A Maryland lawmaker is working on a bill that would ban privately run immigrant detention facilities and phase out the state’s role in immigration detention by October 2021 — a measure intended to counter federal plans to open such a facility near Baltimore.
Del. Vaughn Stewart, a Montgomery County Democrat, confirmed Tuesday that he hopes to introduce the bill when the Maryland General Assembly’s legislative session begins in January. A draft version of the bill, modeled off a similar law passed in October in California, has generated interest from the Legislative Latino Caucus, of which Stewart is an associate member, he said.
Maryland has three existing ICE detention centers: in Frederick, Howard and Worcester counties.
It’s too early to determine the proposal’s prospects of becoming state law. But Stewart is optimistic of the bill’s potential for a co-sponsor in the House of Delegates and said he is searching for state senator willing to file a version of the bill in that chamber.
Stewart began work on the measure after learning about an advertisement published in April by U.S. Immigration and Customs Enforcement officials seeking parties interested in opening an immigration detention center capable of housing 600 to 800 people with 50 miles of Baltimore.
“My heart goes out to any town, city or locality that is cash-strapped, but we should not let them receive a get-out-of-jail solvency ticket on the backs of immigrants.”
The ICE ad received responses from companies including the Virginia-based private government contractor Immigration Centers of America.
The contractor and its lobbyists spent the fall courting the small Queen Anne’s County town of Sudlersville to host a private immigration detention center similar to its ICE facility in Farmville, Virginia. A company spokesman said ICA has since halted efforts to expand into Maryland for federal budgetary reasons.
Stewart also cited federal immigration policies, including family separations at the border, among the reasons for bringing his proposal to end the state’s role in detention.
“Maryland should not be involved in the depravity that ICE has been perpetrating in this country,” he said. “This legislation sends a clear message that no one should profit from other people’s misery.”
ICE officials did not respond to a request for comment by the original deadline for publication, citing personnel changes.
In a statement provided Thursday Dec. 19, ICE spokeswoman Kate Pote said the agency was “not involved in project or proposal discussions for a facility in Queen Anne’s County. Such talks in this context appear to be occurring between the private sector and the local government entity involved.”
Pote also said ICE uses its detention authority judiciously and holds detainees in custody for removal, not punitive purposes.
“ICE is committed to the safe, secure and humane care of its detainees, providing detainees access to health, legal and consular services, and facilitating family contact and communication,” Pote said. “These services and accommodations are best provided when ICE is able to maintain a purpose-built facility for its detainees which is locally accessible to families, consular officials, attorneys, local health care resources and other stakeholders.”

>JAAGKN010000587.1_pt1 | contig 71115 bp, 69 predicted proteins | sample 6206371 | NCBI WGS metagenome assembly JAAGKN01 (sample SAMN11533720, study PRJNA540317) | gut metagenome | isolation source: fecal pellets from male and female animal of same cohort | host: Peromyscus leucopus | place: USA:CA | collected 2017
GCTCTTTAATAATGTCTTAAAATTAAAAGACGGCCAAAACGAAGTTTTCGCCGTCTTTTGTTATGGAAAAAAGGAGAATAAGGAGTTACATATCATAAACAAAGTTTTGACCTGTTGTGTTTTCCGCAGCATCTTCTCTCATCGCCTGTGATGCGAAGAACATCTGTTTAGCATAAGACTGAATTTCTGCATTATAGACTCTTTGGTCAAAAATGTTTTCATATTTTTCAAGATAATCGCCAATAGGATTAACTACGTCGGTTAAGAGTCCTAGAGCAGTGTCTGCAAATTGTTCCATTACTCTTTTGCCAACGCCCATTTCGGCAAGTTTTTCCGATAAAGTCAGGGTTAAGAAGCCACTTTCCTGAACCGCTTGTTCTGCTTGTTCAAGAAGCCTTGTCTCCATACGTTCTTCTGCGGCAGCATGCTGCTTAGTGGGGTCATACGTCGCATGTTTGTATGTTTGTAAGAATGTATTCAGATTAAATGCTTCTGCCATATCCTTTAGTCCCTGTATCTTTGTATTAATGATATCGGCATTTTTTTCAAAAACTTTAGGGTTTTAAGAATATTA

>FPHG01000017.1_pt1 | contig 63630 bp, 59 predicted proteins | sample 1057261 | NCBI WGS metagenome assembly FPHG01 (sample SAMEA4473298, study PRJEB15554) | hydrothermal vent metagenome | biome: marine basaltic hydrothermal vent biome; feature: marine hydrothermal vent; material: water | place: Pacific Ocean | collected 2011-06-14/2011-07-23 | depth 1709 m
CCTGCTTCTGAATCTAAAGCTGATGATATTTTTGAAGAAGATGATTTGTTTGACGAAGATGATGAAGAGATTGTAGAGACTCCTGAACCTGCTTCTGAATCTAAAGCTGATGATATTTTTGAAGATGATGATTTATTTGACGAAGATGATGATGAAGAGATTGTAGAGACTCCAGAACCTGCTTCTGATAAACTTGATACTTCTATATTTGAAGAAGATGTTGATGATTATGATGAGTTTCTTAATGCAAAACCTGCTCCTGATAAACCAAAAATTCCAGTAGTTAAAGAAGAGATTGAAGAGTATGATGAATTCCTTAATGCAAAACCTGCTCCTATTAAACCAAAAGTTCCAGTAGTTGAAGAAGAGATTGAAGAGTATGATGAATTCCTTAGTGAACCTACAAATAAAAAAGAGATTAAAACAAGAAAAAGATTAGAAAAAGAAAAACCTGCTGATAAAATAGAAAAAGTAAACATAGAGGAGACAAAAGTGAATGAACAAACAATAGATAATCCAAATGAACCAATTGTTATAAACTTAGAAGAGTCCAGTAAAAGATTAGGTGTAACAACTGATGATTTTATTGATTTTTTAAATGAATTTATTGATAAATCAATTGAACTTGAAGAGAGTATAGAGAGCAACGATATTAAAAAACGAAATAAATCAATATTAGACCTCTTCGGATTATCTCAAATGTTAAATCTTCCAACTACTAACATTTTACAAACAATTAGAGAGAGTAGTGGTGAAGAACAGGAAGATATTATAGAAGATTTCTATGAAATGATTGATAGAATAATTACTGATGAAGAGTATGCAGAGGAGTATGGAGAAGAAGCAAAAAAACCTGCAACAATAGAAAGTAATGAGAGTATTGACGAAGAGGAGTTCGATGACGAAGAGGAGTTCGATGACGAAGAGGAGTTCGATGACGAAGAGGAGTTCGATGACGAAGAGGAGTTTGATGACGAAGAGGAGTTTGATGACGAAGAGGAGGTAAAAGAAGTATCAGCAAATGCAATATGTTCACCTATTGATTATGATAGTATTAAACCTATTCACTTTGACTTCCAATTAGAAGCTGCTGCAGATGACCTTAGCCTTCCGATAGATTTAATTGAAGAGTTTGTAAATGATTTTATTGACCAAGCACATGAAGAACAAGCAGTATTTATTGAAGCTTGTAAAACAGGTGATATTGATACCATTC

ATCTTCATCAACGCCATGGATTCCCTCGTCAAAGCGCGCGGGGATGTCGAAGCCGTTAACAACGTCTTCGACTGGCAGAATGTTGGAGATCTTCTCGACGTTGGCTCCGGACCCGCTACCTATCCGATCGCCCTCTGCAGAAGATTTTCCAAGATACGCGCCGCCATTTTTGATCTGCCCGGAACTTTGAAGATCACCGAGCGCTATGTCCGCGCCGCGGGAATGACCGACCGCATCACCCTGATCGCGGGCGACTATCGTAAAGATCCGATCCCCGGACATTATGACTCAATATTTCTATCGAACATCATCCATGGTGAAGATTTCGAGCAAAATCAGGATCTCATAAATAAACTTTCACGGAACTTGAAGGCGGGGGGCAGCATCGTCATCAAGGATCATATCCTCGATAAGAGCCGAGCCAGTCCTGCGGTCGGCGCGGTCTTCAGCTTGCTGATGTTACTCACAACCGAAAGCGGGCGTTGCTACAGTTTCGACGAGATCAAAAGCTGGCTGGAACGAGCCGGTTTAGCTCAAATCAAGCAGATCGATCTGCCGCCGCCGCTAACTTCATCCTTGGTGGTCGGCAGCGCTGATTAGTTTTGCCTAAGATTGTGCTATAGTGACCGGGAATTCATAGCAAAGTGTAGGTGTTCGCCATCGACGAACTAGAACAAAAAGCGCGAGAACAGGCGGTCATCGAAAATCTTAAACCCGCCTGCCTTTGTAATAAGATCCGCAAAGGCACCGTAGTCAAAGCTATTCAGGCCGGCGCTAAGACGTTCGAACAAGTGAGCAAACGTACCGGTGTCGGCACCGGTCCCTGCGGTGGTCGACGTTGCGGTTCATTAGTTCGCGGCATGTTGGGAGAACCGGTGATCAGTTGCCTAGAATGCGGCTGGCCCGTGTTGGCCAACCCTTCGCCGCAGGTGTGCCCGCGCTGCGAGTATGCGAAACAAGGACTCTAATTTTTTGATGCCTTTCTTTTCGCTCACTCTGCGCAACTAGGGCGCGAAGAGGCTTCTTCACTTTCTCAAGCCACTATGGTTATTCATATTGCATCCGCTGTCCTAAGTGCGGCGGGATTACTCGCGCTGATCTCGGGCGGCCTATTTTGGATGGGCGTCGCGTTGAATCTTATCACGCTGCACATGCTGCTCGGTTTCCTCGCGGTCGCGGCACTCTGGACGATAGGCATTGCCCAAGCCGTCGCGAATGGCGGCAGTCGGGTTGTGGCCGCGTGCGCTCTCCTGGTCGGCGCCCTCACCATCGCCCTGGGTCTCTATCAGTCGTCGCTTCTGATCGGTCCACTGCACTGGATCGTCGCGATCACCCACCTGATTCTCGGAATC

Still, some Sudlersville leaders and residents told The Baltimore Sun this week they were crestfallen ICA abruptly shelved its pursuit of building a private immigrant detention facility in their town of about 500 people. Some were counting on the facility to help alleviate the municipality’s approximately $6 million in debt incurred for water and sewer upgrades for a housing development that fell through with the housing bust.
Before ICA changed course, Sudlersville officials were given tours of ICA’s similar facility in south central Virginia and were considering zoning changes to allow for a detention center within town limits. Opponents had begun to mobilize.
Town commission President Ronald Ford said he was heartbroken by ICA’s withdrawal and could not understand opposition to the project.
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“Write me a check, we’ll leave it out of there," Ford said of opponents to the project. “I can’t put it any other way. We need a way to pay our bills on time."
As immigration authorities have proposed creating new detention centers across the country, grassroots efforts opposing the projects also have surfaced.
Stewart said he received a wave of phone calls about his bill Monday from concerned immigration advocates who had learned of ICA’s activity in Sudlersville.
“As someone who represents all of Maryland, we all have a stake if our state contributes to the detainment and suffering of people,” Stewart said. “My heart goes out to any town, city or locality that is cash-strapped, but we should not let them receive a get-out-of-jail solvency ticket on the backs of immigrants.”
Isobel Fields, 80, has lived in Sudlersville with her husband, Gary, since the couple relocated from West Virginia in 1959. A retired schoolteacher, Fields felt that people on “the other side of the bridge” who oppose immigration detention centers do not know what’s best for her town.
“I just feel those people way out there who have nothing to do with Sudlersville shouldn’t tell me what to do," she said. “Sudlersville is in deep, deep debt. They shouldn’t tell us how to live.”